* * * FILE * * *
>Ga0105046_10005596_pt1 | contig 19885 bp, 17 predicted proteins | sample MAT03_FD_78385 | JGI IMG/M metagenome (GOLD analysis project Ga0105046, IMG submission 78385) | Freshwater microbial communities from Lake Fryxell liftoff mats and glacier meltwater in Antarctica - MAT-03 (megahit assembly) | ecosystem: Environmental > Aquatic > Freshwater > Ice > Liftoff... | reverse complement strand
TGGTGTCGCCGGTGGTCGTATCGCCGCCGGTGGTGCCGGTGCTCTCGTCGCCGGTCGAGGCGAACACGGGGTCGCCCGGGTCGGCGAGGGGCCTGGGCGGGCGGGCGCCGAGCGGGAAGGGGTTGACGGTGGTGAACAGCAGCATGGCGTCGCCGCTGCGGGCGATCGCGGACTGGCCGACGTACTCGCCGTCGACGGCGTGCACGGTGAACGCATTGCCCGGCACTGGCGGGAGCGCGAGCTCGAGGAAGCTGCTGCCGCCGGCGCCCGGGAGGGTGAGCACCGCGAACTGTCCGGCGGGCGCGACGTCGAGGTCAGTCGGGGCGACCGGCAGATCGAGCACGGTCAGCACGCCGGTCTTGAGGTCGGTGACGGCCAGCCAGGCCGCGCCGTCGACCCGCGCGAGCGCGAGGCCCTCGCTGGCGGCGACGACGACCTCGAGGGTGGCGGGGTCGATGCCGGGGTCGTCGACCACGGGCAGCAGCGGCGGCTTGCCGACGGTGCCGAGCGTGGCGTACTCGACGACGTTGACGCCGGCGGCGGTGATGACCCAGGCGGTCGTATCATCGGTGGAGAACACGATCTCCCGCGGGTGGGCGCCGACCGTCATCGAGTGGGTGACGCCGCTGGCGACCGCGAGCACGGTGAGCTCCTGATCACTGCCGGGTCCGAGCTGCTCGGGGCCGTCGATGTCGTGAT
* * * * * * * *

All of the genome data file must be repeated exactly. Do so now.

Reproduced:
>Ga0105046_10005596_pt1 | contig 19885 bp, 17 predicted proteins | sample MAT03_FD_78385 | JGI IMG/M metagenome (GOLD analysis project Ga0105046, IMG submission 78385) | Freshwater microbial communities from Lake Fryxell liftoff mats and glacier meltwater in Antarctica - MAT-03 (megahit assembly) | ecosystem: Environmental > Aquatic > Freshwater > Ice > Liftoff... | reverse complement strand
TGGTGTCGCCGGTGGTCGTATCGCCGCCGGTGGTGCCGGTGCTCTCGTCGCCGGTCGAGGCGAACACGGGGTCGCCCGGGTCGGCGAGGGGCCTGGGCGGGCGGGCGCCGAGCGGGAAGGGGTTGACGGTGGTGAACAGCAGCATGGCGTCGCCGCTGCGGGCGATCGCGGACTGGCCGACGTACTCGCCGTCGACGGCGTGCACGGTGAACGCATTGCCCGGCACTGGCGGGAGCGCGAGCTCGAGGAAGCTGCTGCCGCCGGCGCCCGGGAGGGTGAGCACCGCGAACTGTCCGGCGGGCGCGACGTCGAGGTCAGTCGGGGCGACCGGCAGATCGAGCACGGTCAGCACGCCGGTCTTGAGGTCGGTGACGGCCAGCCAGGCCGCGCCGTCGACCCGCGCGAGCGCGAGGCCCTCGCTGGCGGCGACGACGACCTCGAGGGTGGCGGGGTCGATGCCGGGGTCGTCGACCACGGGCAGCAGCGGCGGCTTGCCGACGGTGCCGAGCGTGGCGTACTCGACGACGTTGACGCCGGCGGCGGTGATGACCCAGGCGGTCGTATCATCGGTGGAGAACACGATCTCCCGCGGGTGGGCGCCGACCGTCATCGAGTGGGTGACGCCGCTGGCGACCGCGAGCACGGTGAGCTCCTGATCACTGCCGGGTCCGAGCTGCTCGGGGCCGTCGATGTCGTGAT